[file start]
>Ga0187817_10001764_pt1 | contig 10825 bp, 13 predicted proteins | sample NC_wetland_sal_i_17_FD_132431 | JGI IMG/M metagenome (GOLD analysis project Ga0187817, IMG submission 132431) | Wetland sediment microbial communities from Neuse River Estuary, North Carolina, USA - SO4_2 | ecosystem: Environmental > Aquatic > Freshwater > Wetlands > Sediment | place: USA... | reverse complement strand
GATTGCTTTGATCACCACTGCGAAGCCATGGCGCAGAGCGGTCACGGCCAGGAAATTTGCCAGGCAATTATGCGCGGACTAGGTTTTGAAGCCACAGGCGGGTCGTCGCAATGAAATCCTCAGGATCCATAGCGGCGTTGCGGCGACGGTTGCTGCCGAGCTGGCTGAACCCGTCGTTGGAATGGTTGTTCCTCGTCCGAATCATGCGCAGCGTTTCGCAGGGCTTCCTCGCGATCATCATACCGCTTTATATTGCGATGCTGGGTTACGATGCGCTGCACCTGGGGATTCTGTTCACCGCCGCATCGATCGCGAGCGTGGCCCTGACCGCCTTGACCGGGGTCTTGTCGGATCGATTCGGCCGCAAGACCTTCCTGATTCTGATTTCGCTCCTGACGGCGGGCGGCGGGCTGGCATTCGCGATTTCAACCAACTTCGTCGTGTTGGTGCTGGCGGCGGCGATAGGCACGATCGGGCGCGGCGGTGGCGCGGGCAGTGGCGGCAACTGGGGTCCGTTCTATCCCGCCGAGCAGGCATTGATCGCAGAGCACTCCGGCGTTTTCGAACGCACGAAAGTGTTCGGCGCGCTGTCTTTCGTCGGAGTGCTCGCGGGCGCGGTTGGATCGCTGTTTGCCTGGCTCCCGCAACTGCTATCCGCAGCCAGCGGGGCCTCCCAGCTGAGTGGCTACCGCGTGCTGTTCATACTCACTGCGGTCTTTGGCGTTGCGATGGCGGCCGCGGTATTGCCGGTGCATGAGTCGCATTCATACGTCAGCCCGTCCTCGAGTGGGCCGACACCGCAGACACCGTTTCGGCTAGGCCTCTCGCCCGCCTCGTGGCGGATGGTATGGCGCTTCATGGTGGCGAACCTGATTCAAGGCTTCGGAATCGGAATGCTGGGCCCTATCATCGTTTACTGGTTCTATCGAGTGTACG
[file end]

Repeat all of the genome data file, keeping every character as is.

>Ga0187817_10001764_pt1 | contig 10825 bp, 13 predicted proteins | sample NC_wetland_sal_i_17_FD_132431 | JGI IMG/M metagenome (GOLD analysis project Ga0187817, IMG submission 132431) | Wetland sediment microbial communities from Neuse River Estuary, North Carolina, USA - SO4_2 | ecosystem: Environmental > Aquatic > Freshwater > Wetlands > Sediment | place: USA... | reverse complement strand
GATTGCTTTGATCACCACTGCGAAGCCATGGCGCAGAGCGGTCACGGCCAGGAAATTTGCCAGGCAATTATGCGCGGACTAGGTTTTGAAGCCACAGGCGGGTCGTCGCAATGAAATCCTCAGGATCCATAGCGGCGTTGCGGCGACGGTTGCTGCCGAGCTGGCTGAACCCGTCGTTGGAATGGTTGTTCCTCGTCCGAATCATGCGCAGCGTTTCGCAGGGCTTCCTCGCGATCATCATACCGCTTTATATTGCGATGCTGGGTTACGATGCGCTGCACCTGGGGATTCTGTTCACCGCCGCATCGATCGCGAGCGTGGCCCTGACCGCCTTGACCGGGGTCTTGTCGGATCGATTCGGCCGCAAGACCTTCCTGATTCTGATTTCGCTCCTGACGGCGGGCGGCGGGCTGGCATTCGCGATTTCAACCAACTTCGTCGTGTTGGTGCTGGCGGCGGCGATAGGCACGATCGGGCGCGGCGGTGGCGCGGGCAGTGGCGGCAACTGGGGTCCGTTCTATCCCGCCGAGCAGGCATTGATCGCAGAGCACTCCGGCGTTTTCGAACGCACGAAAGTGTTCGGCGCGCTGTCTTTCGTCGGAGTGCTCGCGGGCGCGGTTGGATCGCTGTTTGCCTGGCTCCCGCAACTGCTATCCGCAGCCAGCGGGGCCTCCCAGCTGAGTGGCTACCGCGTGCTGTTCATACTCACTGCGGTCTTTGGCGTTGCGATGGCGGCCGCGGTATTGCCGGTGCATGAGTCGCATTCATACGTCAGCCCGTCCTCGAGTGGGCCGACACCGCAGACACCGTTTCGGCTAGGCCTCTCGCCCGCCTCGTGGCGGATGGTATGGCGCTTCATGGTGGCGAACCTGATTCAAGGCTTCGGAATCGGAATGCTGGGCCCTATCATCGTTTACTGGTTCTATCGAGTGTACG